If connected to the 1541, the PC can transfer disk images back and forth between the drive, handy for making backups, copying downloaded images back to floppy, so they can be ran on the C128.
Software exists to connect the 1541 directly to the C128, however I wasn’t able to get it to work, so I may have to build a special DOS box in the future and try it again. The software is quite old and might not even work with this particular adapter.
Information on the adapter, and others in the series which can connect to various commodore devices, can be found on the following site: http://sta.c64.org/xa1541.html This is an open design, anyone can freely made it, although I chose to pay a fee and bought mine pre-built as I can’t solder to save my life 🙂
After playing with the new setup, it was very handy for transferring SID files to disk for playing on the real machine. Its funny to me just how used to emulated recordings I became, as the real SID versions quite often sound very different. I will eventually record some of these and put them on CVGM.net.
I plan to use this computer to do a bit of coding in the future as well, so expect a small intro or some other piece of coding poop to come from me soon! Meanwhile, some additional images!
Turns out the Fuel Pump/Sending Unit is the culprit. After removing the cover to mine, I could see that it was extremely rusted, so rusted in fact that it didn’t take very much effort to break off the old locking ring instead of unscrewing it. Inside, the whole thing was heavily corroded and it wasn’t any wonder as to why it didn’t work anymore! Junkyard Time! Went to EZ Pull & Save junk yard and pulled another pump for $15 and spent all day Sunday installing it.
Unfortunately, the install didn’t go as smoothly as I would have liked. Due to the excessive rust on the old systems, the new lock rings would not correctly seal, and so when I would test drive the gar it would pour gas out of of the top of the new seal! After several attempts and cleanings, I have it sealed well enough that it now only leaks just a little amount of gas when the tank is very full and swishing about. Will re-seat it another day when I have time and energy to do so 🙂 If it continues to leak ever so slightly, I may need to replace the fuel tank =/
In the last week or so, I have been convinced to un-box my Pegasos II motherboard and boot it up to have a play around with it. It has been at least 3 or 4 years since I last even looked at the board, let alone turned it on. I got the board when I was employed with Epic Interactive, as I ported several games to MorphOS/Mac/Linux at the same time. At that time, I was using MorphOS 1.4 which was very buggy and not very intuitive. While it was nice to be able to run all of my old Amiga apps again, the instability of the OS made it a very troubling task. I still remember the nightmares I had trying to get various ports to build correctly without crashing the system, or editing code changes. Good old days 🙂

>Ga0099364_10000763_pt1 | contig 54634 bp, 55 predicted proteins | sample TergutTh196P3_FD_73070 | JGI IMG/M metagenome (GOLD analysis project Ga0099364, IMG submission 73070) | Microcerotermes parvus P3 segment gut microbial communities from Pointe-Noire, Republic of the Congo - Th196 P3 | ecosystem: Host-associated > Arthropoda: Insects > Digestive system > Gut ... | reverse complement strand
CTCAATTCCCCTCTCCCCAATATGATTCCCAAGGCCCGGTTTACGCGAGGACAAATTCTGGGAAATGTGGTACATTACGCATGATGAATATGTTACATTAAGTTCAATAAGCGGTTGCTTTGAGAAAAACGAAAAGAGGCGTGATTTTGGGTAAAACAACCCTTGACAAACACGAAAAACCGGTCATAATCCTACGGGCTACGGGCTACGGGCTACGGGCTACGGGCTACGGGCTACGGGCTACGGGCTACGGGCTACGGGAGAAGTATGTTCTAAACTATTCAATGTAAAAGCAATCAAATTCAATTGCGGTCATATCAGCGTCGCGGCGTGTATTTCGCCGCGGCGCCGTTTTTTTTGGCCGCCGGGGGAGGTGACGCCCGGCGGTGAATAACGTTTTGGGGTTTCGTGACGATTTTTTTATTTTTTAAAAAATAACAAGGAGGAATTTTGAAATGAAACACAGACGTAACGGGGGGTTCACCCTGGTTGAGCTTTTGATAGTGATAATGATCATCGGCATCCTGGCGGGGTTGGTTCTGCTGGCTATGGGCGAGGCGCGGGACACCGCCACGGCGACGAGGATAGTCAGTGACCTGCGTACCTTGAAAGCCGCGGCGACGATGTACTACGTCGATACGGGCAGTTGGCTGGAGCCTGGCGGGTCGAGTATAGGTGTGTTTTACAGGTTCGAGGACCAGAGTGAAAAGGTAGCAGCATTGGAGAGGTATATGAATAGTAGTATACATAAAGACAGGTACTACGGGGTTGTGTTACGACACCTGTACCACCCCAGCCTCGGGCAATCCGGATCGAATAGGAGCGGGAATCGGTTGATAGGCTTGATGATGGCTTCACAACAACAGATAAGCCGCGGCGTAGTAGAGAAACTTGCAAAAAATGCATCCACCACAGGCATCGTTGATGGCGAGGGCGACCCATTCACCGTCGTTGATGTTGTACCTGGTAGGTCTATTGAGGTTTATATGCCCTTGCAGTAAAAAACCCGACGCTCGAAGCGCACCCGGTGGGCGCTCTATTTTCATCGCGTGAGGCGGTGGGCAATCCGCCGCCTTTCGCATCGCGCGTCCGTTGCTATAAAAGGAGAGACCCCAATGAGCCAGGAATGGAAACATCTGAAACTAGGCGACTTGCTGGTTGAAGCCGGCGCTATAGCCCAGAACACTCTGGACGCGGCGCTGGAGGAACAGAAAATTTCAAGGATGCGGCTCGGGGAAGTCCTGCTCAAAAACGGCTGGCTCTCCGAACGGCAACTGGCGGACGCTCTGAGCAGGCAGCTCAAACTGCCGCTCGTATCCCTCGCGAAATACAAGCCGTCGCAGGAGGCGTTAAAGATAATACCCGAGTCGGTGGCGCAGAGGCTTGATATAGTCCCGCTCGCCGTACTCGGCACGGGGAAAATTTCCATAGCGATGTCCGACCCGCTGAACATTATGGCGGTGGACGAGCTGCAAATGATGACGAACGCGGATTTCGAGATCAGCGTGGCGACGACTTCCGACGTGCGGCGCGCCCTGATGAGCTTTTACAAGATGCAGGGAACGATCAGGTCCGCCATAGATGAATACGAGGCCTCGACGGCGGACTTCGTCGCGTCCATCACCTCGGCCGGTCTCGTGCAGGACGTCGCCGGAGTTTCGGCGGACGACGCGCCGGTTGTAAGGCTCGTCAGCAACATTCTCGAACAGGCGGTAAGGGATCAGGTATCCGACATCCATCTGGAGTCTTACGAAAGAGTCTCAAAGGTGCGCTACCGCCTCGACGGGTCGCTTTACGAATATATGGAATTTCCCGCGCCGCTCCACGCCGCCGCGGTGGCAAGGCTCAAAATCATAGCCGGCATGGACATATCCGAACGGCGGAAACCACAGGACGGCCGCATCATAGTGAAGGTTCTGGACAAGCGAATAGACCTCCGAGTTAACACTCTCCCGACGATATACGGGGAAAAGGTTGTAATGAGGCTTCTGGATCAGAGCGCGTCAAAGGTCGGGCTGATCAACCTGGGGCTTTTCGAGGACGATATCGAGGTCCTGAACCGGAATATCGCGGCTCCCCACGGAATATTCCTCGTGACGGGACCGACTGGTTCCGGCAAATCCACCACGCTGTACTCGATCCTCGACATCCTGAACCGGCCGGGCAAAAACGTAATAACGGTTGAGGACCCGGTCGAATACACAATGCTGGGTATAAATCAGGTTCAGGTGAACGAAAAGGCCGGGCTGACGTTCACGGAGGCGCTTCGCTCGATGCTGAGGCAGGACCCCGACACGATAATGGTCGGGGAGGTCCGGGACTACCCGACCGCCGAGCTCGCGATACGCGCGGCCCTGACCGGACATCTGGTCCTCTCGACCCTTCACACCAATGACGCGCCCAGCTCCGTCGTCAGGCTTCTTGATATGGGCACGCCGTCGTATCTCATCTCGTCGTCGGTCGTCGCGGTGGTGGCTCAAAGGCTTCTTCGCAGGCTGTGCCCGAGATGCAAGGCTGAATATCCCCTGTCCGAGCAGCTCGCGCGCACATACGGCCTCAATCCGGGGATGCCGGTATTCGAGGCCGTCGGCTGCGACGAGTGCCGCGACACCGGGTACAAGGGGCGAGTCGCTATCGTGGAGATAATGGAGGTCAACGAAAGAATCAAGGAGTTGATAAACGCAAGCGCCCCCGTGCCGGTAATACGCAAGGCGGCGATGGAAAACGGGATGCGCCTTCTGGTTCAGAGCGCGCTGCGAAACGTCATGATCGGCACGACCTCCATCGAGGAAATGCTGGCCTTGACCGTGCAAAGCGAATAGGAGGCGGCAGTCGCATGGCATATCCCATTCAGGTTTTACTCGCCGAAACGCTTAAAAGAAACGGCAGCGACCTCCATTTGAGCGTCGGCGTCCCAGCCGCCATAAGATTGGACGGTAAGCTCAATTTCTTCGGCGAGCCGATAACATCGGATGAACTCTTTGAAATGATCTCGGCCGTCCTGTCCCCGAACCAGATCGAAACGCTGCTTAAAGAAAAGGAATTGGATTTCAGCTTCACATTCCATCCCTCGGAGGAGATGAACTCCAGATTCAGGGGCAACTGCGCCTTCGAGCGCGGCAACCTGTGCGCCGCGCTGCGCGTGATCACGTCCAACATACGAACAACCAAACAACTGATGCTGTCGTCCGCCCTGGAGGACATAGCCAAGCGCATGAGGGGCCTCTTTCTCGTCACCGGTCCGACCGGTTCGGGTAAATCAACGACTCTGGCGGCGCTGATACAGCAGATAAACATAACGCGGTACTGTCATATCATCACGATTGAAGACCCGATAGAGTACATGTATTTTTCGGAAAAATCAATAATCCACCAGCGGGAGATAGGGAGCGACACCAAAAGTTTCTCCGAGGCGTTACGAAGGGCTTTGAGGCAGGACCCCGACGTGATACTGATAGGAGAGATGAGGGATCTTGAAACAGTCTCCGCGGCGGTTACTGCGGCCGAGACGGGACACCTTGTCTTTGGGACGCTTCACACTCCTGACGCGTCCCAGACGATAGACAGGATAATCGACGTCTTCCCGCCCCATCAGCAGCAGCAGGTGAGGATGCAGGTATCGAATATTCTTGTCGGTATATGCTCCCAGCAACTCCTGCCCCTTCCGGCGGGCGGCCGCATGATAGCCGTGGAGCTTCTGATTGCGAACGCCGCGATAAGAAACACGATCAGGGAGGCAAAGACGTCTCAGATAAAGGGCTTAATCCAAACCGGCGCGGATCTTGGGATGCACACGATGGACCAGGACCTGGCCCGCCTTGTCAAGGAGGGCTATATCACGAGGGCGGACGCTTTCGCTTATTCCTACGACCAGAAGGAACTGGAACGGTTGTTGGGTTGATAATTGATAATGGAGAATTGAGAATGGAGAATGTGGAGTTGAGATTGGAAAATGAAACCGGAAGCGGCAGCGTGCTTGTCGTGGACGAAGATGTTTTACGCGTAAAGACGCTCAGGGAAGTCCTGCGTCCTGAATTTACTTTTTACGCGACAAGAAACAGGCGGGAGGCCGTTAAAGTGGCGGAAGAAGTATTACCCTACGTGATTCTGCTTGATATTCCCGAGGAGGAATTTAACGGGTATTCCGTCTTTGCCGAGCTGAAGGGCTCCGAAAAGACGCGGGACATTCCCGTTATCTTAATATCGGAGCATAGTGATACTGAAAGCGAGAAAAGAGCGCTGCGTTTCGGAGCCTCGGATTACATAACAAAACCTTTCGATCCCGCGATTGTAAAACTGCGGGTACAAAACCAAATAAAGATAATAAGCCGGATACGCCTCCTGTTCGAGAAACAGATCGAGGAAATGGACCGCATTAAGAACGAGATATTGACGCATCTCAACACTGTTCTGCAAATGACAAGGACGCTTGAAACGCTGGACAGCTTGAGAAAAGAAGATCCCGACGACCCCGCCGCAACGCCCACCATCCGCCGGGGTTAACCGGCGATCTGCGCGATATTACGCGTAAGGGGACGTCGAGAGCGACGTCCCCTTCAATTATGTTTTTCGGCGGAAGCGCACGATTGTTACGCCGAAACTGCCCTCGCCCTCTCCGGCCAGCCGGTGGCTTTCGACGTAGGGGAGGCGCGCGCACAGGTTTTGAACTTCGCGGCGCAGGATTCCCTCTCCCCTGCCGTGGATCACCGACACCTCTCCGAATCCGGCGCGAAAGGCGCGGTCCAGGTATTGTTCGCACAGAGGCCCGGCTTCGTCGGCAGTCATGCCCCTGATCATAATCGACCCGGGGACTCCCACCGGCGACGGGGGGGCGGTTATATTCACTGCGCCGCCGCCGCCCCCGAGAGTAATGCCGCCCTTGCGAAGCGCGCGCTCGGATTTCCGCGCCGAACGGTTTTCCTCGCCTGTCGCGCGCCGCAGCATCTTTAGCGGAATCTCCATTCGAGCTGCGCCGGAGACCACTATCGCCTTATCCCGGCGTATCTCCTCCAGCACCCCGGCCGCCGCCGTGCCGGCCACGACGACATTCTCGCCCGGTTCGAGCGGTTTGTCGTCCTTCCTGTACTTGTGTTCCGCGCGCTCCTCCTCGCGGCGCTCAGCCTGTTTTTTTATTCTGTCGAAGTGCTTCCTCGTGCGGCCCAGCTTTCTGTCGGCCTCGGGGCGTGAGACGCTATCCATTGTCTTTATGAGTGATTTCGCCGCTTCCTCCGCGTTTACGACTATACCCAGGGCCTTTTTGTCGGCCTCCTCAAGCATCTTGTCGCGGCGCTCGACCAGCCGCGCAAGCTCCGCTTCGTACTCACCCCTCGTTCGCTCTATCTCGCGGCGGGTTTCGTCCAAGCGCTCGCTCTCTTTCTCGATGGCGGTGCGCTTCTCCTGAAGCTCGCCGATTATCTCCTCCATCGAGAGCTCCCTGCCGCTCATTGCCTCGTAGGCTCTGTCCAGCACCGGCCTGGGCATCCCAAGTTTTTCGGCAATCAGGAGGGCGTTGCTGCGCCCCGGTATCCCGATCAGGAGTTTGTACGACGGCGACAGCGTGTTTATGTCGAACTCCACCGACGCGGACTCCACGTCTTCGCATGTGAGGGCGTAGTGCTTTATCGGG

After playing around with the Open Firmware (which I am quite sure is horribly out of date) I was able to figure out how to boot the Peg from the CD, and install the OS to the hard drive. It took me a little while to get used to where the different settings were, then I couldn’t figure out why it wouldn’t see the HD, until I realiszed it wasn’t in RDB mode. After that, slapped on a few Amiga partitions and bingo, off it went.
My experience in the short time I have played with the OS is that it is much nicer and cleaner than it used to be. It has come a long way with the new Ambient and other tools. I will take a full play with it and even get it online in the next few days to see just what is out there and available for it. I was very happy to see that they finally included a TCP stack as standard that didn’t have to be registered by itself to use fully. As much as I loved Miami (and did pay for it back in the days of the Amiga), I don’t have my keys anymore and wasn’t able to get Nordic to re-issue them to me.
As much as I would like to start making games for MorphOS again, im not sure if I want to pay the $111 euros to get a license key for something I won’t use all that often, and still not even sure if it’s something thats worth developing for. Based on the price alone, which is a little bit less than buying the new Windows 7 operating system upgrade, i’m sure that there are many people who are still only using the 30 minute restricted version. I have a few games that could be ported, but they will have to wait for a while.
If any MorphOS developers have any free keys they want to give away, feel free to throw one this way 🙂